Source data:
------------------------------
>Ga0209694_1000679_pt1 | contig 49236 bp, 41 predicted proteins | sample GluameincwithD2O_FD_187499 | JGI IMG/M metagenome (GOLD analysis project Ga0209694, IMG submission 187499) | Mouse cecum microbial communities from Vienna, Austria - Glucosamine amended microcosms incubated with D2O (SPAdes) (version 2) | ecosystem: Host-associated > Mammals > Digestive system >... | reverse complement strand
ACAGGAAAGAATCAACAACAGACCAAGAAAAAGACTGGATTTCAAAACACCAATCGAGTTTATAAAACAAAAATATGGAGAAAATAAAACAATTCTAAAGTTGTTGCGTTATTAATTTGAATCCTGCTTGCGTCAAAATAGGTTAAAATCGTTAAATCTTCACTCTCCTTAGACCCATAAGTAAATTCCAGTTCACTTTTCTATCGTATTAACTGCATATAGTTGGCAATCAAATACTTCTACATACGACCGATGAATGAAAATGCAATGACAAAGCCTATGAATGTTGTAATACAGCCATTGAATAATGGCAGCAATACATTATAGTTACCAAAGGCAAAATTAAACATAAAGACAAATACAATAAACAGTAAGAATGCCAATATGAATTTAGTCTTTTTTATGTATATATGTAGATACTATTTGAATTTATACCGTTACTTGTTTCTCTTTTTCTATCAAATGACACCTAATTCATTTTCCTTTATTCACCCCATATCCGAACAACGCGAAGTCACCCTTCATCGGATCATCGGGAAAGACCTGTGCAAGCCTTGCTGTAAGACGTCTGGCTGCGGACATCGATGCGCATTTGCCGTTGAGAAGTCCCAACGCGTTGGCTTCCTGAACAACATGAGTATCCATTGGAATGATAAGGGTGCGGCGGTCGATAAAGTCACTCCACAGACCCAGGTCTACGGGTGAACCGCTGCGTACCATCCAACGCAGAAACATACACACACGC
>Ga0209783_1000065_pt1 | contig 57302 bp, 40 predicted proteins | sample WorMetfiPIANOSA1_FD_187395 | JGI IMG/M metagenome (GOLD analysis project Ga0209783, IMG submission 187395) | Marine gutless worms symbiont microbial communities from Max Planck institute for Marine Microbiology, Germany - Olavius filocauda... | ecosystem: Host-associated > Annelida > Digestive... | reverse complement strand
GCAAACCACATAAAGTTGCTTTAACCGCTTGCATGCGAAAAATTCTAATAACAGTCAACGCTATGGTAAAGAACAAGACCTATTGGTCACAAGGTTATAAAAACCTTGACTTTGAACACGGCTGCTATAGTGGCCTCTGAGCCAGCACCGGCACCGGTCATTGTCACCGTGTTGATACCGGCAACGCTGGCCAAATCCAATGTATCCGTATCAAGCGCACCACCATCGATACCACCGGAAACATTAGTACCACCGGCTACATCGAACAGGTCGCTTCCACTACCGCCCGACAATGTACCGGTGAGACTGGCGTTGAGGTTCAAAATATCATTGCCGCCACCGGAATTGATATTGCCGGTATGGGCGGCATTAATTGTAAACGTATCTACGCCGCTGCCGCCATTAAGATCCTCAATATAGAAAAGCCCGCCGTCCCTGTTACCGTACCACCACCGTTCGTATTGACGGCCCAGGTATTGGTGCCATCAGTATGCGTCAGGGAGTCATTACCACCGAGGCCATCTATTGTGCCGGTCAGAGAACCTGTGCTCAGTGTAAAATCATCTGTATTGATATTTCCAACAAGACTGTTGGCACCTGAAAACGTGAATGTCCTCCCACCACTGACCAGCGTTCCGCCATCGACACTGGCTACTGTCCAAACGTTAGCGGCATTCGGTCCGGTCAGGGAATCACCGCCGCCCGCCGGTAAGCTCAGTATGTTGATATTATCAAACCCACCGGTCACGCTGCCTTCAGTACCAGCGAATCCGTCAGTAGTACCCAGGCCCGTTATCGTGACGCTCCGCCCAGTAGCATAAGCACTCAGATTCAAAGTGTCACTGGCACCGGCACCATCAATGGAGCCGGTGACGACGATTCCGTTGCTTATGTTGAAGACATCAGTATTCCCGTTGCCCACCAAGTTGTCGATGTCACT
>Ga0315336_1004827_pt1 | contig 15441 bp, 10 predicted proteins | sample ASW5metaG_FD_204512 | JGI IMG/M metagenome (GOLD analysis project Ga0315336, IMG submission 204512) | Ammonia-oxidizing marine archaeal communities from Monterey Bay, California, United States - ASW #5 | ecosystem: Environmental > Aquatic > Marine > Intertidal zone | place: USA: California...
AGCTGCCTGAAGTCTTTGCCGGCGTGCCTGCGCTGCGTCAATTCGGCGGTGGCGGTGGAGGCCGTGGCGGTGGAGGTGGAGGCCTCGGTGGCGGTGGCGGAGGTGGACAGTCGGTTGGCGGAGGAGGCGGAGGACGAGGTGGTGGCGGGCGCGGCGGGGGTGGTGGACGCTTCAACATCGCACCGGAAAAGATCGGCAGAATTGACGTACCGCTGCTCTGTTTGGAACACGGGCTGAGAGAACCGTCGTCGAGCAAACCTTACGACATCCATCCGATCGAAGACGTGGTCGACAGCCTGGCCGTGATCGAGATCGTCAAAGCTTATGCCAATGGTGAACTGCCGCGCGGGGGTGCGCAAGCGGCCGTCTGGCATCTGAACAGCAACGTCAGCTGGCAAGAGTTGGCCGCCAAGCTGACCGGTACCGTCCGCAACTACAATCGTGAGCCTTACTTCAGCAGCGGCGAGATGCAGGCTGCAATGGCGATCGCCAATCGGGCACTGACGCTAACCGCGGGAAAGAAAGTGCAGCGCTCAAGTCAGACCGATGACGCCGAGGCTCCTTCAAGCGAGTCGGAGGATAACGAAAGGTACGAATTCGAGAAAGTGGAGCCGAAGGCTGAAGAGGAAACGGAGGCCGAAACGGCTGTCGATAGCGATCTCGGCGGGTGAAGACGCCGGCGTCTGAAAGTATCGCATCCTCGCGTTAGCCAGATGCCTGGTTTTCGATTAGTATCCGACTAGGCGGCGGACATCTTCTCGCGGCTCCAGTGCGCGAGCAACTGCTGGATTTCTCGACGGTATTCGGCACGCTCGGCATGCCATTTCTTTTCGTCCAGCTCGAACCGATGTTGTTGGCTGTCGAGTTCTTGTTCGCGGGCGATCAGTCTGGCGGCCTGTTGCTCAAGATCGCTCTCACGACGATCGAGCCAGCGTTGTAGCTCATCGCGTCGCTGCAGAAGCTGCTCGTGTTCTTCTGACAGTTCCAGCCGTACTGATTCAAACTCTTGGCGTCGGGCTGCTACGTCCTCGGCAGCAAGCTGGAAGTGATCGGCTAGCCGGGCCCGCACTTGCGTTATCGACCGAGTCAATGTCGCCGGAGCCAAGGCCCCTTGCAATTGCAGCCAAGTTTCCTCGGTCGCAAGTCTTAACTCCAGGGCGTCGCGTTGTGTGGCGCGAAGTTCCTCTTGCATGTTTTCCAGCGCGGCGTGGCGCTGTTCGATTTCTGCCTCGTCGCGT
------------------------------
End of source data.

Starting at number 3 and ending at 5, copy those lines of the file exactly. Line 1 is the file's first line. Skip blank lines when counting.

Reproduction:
>Ga0209783_1000065_pt1 | contig 57302 bp, 40 predicted proteins | sample WorMetfiPIANOSA1_FD_187395 | JGI IMG/M metagenome (GOLD analysis project Ga0209783, IMG submission 187395) | Marine gutless worms symbiont microbial communities from Max Planck institute for Marine Microbiology, Germany - Olavius filocauda... | ecosystem: Host-associated > Annelida > Digestive... | reverse complement strand
GCAAACCACATAAAGTTGCTTTAACCGCTTGCATGCGAAAAATTCTAATAACAGTCAACGCTATGGTAAAGAACAAGACCTATTGGTCACAAGGTTATAAAAACCTTGACTTTGAACACGGCTGCTATAGTGGCCTCTGAGCCAGCACCGGCACCGGTCATTGTCACCGTGTTGATACCGGCAACGCTGGCCAAATCCAATGTATCCGTATCAAGCGCACCACCATCGATACCACCGGAAACATTAGTACCACCGGCTACATCGAACAGGTCGCTTCCACTACCGCCCGACAATGTACCGGTGAGACTGGCGTTGAGGTTCAAAATATCATTGCCGCCACCGGAATTGATATTGCCGGTATGGGCGGCATTAATTGTAAACGTATCTACGCCGCTGCCGCCATTAAGATCCTCAATATAGAAAAGCCCGCCGTCCCTGTTACCGTACCACCACCGTTCGTATTGACGGCCCAGGTATTGGTGCCATCAGTATGCGTCAGGGAGTCATTACCACCGAGGCCATCTATTGTGCCGGTCAGAGAACCTGTGCTCAGTGTAAAATCATCTGTATTGATATTTCCAACAAGACTGTTGGCACCTGAAAACGTGAATGTCCTCCCACCACTGACCAGCGTTCCGCCATCGACACTGGCTACTGTCCAAACGTTAGCGGCATTCGGTCCGGTCAGGGAATCACCGCCGCCCGCCGGTAAGCTCAGTATGTTGATATTATCAAACCCACCGGTCACGCTGCCTTCAGTACCAGCGAATCCGTCAGTAGTACCCAGGCCCGTTATCGTGACGCTCCGCCCAGTAGCATAAGCACTCAGATTCAAAGTGTCACTGGCACCGGCACCATCAATGGAGCCGGTGACGACGATTCCGTTGCTTATGTTGAAGACATCAGTATTCCCGTTGCCCACCAAGTTGTCGATGTCACT
>Ga0315336_1004827_pt1 | contig 15441 bp, 10 predicted proteins | sample ASW5metaG_FD_204512 | JGI IMG/M metagenome (GOLD analysis project Ga0315336, IMG submission 204512) | Ammonia-oxidizing marine archaeal communities from Monterey Bay, California, United States - ASW #5 | ecosystem: Environmental > Aquatic > Marine > Intertidal zone | place: USA: California...